MIA CARNEVALE/THE VARSITY

When I failed my driving test for the third time, I came home anxiously expecting a harsh lecture from my mother. I hadn’t completed this milestone in the expected timeframe like all the other kids my age, and so I braced myself for, at the very least, a disappointed look or sigh.

Instead she smiled and told me that I could just try again, and that there was no need to rush through. So instead of scrambling to pass before I was ready, I was encouraged by my mom to enjoy the process of learning to drive at my own pace. There was no point in simply matching other kids who earned their G2s on their first attempt with only 12 lessons under their belt.

I am currently preparing to graduate in November, having finished a degree that spanned five-and-a-quarter years of full-time and part-time course loads and a summer abroad. Upon reflection, I’m incredibly grateful that I took my time in university.

Like most university students, the way I initially approached school was anything but taking my time. All I was focused on was getting my degree in four years like everyone else, going on to do a Master’s degree in some field I’d eventually become passionate about, and get a good job somewhere… anywhere. I saw university as just a stepping stone to the rest of my life, which inevitably resulted in extremely busy course loads.

It was only during the middle of my third year — during a family crisis coupled with already poor mental health — that I realized how much I dreaded going to class, hated writing, and had stopped enjoying learning. I constantly thought about dropping out of university. I was lucky to have fantastic extracurriculars that kept me engaged at U of T, but I came to resent academia.

I started handing in assignments late, made excuses for missed lectures, and glossed over readings, barely absorbing any of the material. I sought help, but couldn’t muster up the energy to follow through with advice and accommodations. In fourth-year, I dropped to a part-time course load and felt like a failure for not graduating with the class of 2018.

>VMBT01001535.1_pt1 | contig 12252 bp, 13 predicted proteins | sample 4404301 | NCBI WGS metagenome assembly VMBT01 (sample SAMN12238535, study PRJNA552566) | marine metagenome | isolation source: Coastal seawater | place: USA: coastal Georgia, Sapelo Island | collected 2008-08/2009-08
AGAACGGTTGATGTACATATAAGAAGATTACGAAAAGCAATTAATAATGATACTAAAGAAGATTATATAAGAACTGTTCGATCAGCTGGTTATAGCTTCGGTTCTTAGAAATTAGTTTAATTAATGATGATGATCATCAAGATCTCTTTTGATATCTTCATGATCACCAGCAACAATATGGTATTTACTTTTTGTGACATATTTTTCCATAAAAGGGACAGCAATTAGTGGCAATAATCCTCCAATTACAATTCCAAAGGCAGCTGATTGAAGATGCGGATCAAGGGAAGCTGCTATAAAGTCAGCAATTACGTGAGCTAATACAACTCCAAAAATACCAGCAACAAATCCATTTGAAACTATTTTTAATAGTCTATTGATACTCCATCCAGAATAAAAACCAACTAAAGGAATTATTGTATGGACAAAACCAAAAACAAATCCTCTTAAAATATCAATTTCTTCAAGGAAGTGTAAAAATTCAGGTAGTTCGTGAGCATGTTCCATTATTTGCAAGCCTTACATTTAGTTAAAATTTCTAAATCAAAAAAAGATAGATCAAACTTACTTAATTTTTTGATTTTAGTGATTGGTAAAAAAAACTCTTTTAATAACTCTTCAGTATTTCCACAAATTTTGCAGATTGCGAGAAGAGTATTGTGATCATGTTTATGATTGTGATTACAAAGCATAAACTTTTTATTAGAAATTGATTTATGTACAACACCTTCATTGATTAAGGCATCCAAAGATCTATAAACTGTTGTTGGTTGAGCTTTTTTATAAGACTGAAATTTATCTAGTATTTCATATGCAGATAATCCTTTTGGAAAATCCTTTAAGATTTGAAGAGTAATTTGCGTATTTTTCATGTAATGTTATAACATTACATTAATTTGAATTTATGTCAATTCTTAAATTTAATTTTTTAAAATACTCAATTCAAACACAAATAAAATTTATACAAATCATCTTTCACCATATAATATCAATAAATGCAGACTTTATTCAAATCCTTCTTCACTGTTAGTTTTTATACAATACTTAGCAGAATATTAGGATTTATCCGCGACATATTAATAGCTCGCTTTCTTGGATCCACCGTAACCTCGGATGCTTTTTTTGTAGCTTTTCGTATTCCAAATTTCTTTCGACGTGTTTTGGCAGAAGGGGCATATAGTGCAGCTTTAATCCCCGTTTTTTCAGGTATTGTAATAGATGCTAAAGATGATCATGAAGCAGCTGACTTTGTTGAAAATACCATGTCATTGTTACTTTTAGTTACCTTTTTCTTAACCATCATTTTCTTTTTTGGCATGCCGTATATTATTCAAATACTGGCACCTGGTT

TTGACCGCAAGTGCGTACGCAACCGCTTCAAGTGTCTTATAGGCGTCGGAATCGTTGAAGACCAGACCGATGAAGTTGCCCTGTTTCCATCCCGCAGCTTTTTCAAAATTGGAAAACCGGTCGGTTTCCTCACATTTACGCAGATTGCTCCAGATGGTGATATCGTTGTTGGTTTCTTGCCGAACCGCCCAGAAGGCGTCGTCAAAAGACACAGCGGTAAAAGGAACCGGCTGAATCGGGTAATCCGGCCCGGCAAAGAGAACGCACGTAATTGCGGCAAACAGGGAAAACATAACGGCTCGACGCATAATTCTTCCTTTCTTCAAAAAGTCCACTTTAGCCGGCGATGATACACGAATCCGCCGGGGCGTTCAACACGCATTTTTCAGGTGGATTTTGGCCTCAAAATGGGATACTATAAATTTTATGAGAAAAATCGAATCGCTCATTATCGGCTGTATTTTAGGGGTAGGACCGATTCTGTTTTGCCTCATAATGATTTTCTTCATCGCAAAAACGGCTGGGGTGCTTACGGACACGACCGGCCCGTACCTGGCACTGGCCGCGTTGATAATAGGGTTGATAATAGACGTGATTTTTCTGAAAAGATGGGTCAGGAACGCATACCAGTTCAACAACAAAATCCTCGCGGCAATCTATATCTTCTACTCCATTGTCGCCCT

Gradually, I moved past that shame and slowly found myself learning to enjoy school again. I asked questions in class, challenged peers in tutorials, and critically engaged with my readings and professors. Writing returned to me. After years of making excuses and telling myself I didn’t have enough time to go abroad, I finally finished my degree in Berlin, Germany, this summer.

This isn’t to say that finishing in four years is unrealistic. Nor is it to warn incoming first years that they’ll come to dislike school by following a planned four-year map. Rather, I’m telling you to not be afraid of slowing down if you need to.

I won’t deny that there’s a stigma attached to taking extra years to finish. Even shifting your course load to part-time simply for the sake of your own well-being can feel like a defeat.

But here’s a secret: there is nothing wrong with taking your time and enjoying university at your own pace.

University isn’t simply a stepping stone to your life. It’s a milestone, and milestones pass by in a blur no matter how long you take.

Ride it out. Make memories with people that matter. You’ve got your whole life waiting for you, so enjoy these fleeting university years.

I ended up getting my driver’s license on my fourth try, and the road ahead has never looked so bright.

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